North-Central Section (44th Annual) and South-Central Section (44th Annual) Joint Meeting (11–13 April 2010)
Paper No. 29-14
Presentation Time: 1:30 PM-5:00 PM

DOCUMENTING DECAPOD (CRUSTACEA) DIVERSITY AND ECOSYSTEM DYNAMICS IN THE LATE JURASSIC OF CZECH REPUBLIC

JOHNSON, Sarah, Geology, Kent State University, 221 McGilvrey Hall, Kent, OH 44242, sjohns15@kent.edu, SCHWEITZER, Carrie E., Department of Geology, Kent State Univ at Stark, 6000 Frank Avenue NW, North Canton, OH 44720, and FELDMANN, Rodney M., Department of Geology, Kent State University, Kent, OH 44242

Eighty-one specimens of existing species of fossil brachyurans (crabs) and anomurans (squat lobsters) were collected from the Štramberk Limestone of late Tithonian (Late Jurassic) age over a two day period. The Štramberk Limestone is exposed in a quarry near the village of Štramberk, Czech Republic, which is located in the eastern part of the country. One new species of Glaessneropsis was also discovered. Among the specimens collected, 14 species and 10 genera were identified. One-hundred years of literature accounts of the Štramberk Limestone have yielded approximately 19 genera in about 40 species of Decapoda, suggesting that the quarry locality is relatively diverse in terms of decapod taxa. In addition, the opportunity to study such a diverse assemblage of specimens from a single location, representative of an entire ecosystem and its associated fauna, is unusual for the Decapoda. Examination of thin sections along with visual inspection of specimens indicates that the crabs and squat lobsters each were found associated with different species of corals, algae, brachiopods, and echinoid spines, suggesting that each had a specific niche that they inhabited in the ecosystem. Some brachyurans were associated with coral, whereas others inhabited fine grained limestone. The average brachyuran specimen size ranged from a few millimeters up to 2.5 cm. The relatively small size appears to be an adaptation to cryptic environments within reef complexes and associated habitats. A large brachiopod over 3 cm was also found, unusual in being larger than the crab specimens. Some of the brachyurans collected were encrusted with a parasitic worm on the dorsal carapace, which appears to be species-specific. Research funded by NSF EF-0531670 to Feldmann and Schweitzer.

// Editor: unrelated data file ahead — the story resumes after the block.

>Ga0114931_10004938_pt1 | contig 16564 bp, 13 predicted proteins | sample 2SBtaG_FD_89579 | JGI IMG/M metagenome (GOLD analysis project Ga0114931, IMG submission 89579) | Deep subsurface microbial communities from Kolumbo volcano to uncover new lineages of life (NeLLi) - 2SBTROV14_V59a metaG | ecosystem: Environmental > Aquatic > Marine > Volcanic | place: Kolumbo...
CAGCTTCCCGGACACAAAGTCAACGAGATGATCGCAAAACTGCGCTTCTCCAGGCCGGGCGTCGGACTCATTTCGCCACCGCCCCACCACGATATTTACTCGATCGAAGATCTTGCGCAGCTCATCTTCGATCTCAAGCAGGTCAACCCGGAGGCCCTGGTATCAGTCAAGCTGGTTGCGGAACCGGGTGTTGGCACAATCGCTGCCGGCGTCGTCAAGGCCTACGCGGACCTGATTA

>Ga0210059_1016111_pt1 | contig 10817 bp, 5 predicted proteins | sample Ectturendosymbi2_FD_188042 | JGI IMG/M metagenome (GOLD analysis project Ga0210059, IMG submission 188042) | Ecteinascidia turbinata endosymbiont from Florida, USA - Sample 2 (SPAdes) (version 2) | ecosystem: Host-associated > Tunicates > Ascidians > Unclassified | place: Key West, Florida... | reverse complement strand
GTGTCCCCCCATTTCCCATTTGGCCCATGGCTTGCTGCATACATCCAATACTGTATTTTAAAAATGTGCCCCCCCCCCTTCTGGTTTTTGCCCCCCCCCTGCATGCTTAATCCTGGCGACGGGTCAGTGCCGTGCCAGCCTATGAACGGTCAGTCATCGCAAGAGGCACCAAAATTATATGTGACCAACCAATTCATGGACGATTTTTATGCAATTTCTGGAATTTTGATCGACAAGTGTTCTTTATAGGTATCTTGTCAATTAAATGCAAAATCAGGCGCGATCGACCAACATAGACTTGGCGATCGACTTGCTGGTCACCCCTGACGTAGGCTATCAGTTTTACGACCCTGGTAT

North-Central Section (44th Annual) and South-Central Section (44th Annual) Joint Meeting (11–13 April 2010)
General Information for this Meeting
Session No. 29--Booth# 36
General Paleontology (Posters)
Branson Convention Center: Taneycomo A
1:30 PM-5:00 PM, Monday, 12 April 2010

Geological Society of America Abstracts with Programs, Vol. 42, No. 2, p. 84

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